Conviction can be dangerous. What I mean by that specifically is that conviction can lead someone to take on more risk than is prudent. Why am I writing about this now? Well, recently I learned that some people who frequent this board have portfolios of 2 or 3 stocks. I’ve heard some justify that high concentration by saying something along the lines of “when you know, you know and when you know then you need to take action.” I’m paraphrasing but what people are really saying is that “I have very, very high conviction and I’m going to take a huge position based on that conviction”. But in actuality no one can know all of the risks that are specific to a single company. There is always firm-specific risk. There are many examples where such firm specific risk was unknown. Enron. Worldcom. Tyco. The most dangerous unknown risk is fraud because it is a risk that can reduce your investment to zero overnight. Now there may be some rare situations where have one or two stocks in a portfolio can be ok. Maybe when one is first starting out and has little wealth is one example. But I would argue that it is a very bad idea to have such a portfolio and here’s why. First, success with a concentrated portfolio (I mean less than 4-5 stocks) will likely lead to continuing this approach in order to repeat the successes. This will lead to a bad habit of maintaining high risk on one’s wealth for an extended period. Success can also lead to overconfidence which makes it likely that a person will be blind to the risks. Another important risk is that if you repeated maintain a concentrated portfolio in different companies over time (i.e. switching the concentration to different companies at times) then you only need to be “wrong” one time in order to have a catastrophic outcome in which a majority of the wealth is destroyed.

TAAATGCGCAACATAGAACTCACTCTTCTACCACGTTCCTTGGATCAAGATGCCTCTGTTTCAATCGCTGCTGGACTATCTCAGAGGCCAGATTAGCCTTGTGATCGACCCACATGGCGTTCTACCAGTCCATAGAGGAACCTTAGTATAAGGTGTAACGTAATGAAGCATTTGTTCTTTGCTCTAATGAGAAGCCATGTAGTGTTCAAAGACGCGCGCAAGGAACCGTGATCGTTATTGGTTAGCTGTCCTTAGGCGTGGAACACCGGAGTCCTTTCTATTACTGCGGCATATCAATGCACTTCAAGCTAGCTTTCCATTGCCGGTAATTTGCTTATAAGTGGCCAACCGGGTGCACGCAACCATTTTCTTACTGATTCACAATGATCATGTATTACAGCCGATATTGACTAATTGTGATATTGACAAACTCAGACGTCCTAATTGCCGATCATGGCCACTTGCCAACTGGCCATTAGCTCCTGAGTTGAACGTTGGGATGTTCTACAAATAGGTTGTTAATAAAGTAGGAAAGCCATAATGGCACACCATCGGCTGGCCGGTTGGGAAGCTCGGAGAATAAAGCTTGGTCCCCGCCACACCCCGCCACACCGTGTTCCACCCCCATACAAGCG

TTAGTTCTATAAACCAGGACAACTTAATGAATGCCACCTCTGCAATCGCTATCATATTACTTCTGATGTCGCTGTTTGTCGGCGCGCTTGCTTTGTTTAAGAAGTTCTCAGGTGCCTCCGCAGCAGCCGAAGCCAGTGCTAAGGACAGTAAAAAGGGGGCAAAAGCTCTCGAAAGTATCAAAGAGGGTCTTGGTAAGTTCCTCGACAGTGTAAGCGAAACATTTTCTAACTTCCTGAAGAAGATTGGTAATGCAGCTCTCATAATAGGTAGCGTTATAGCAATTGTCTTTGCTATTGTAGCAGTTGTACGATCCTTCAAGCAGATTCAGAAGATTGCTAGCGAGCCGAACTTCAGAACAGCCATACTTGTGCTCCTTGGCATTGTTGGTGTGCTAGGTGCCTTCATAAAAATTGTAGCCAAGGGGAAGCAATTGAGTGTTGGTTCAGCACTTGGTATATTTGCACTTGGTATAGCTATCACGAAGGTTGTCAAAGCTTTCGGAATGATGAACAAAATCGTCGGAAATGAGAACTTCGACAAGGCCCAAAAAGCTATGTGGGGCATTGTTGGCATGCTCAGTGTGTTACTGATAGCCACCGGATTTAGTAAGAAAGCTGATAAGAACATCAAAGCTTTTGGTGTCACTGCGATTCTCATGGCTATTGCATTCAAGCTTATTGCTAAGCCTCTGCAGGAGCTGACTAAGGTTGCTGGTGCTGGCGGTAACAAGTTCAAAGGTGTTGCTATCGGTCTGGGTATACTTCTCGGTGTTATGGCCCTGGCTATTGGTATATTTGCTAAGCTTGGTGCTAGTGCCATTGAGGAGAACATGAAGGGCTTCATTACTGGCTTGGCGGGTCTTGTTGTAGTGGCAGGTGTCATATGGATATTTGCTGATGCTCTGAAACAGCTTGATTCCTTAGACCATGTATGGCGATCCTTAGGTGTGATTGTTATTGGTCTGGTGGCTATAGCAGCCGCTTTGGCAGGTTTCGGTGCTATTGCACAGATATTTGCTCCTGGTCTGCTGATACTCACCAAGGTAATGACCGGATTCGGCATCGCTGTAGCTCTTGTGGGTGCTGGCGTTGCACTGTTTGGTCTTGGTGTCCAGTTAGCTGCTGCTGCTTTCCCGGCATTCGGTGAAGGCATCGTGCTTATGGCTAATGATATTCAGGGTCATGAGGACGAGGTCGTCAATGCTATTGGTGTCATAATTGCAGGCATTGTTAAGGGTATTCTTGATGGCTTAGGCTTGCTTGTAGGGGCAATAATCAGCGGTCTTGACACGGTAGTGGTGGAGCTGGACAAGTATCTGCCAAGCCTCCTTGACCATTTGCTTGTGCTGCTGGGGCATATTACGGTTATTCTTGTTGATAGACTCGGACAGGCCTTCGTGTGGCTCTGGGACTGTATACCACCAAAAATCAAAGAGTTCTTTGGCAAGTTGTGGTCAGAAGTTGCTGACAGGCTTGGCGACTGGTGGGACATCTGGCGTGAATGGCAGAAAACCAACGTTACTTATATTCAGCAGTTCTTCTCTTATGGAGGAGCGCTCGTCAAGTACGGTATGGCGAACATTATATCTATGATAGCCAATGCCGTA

Furthermore, conviction can be enhanced by putting more effort into thought and analysis. You can research the market, the competitors and you can build models to predict future earnings. This all can increase your conviction but it can also draw you into the idea that you know more than you can actually know. If you then allocate more of your wealth to investments than is prudent then you may be taking on more risk that you realize. I have personally experienced falling into this trap. In the period from January 2015 through early August of that year my portfolio had risen by more than 70%. I was using stock options to enhance my returns and things were going very well. In the early Summer I begin building models to predict future earnings growth and and stock price ranges off of those earnings predictions. My assessment was that in spite of the gains that I had already seen, my stocks will still quite undervalued. Saul was also saying every month that due to the 1YRPEG on the stocks the portfolio was not a risky one. I very much agreed with him. In August of 2015 stocks started dropping and this was when I started adding leverage by taking out some debt against other assets (real estate); in addition, I began using bull spreads to invest more. As a result my portfolio was now leveraged…something that I had not done before in my many years of investing. As my stocks dropped, I became more and more convinced that my stocks were a better bargain and I continued to add leverage as my stocks declined. By then end of 2015 by 70% gain had turned into a loss and in January 2016 the crap hit the fan. The unconceivable happened. Most of my stocks were down 30-60% from their August highs while then overall market was down less than 20%. This is something that I could not have imagined when I was adding to my positions in the late Summer of 2015. How could ALL of my stocks drop so much since I was diversified. Well, it happened. Unfortunately, I could not ride out the decline in my stocks even though I was convinced would recover because the margin calls began. I was forced to liquidate positions in late January and February. The damage to my portfolio was severe, and I expect that I won’t fully recover to my August 2015 peak for another 3-4 years assuming that I continue to have good results going forward. I was absent from this board for most of 2016 because I took a break from investing. I learned some valuable lessons and I am now back to investing, still aggressive but without leverage so that I can ride out the future downturns. I learned some very valuable lessons, one of the most important being that conviction can be dangerous.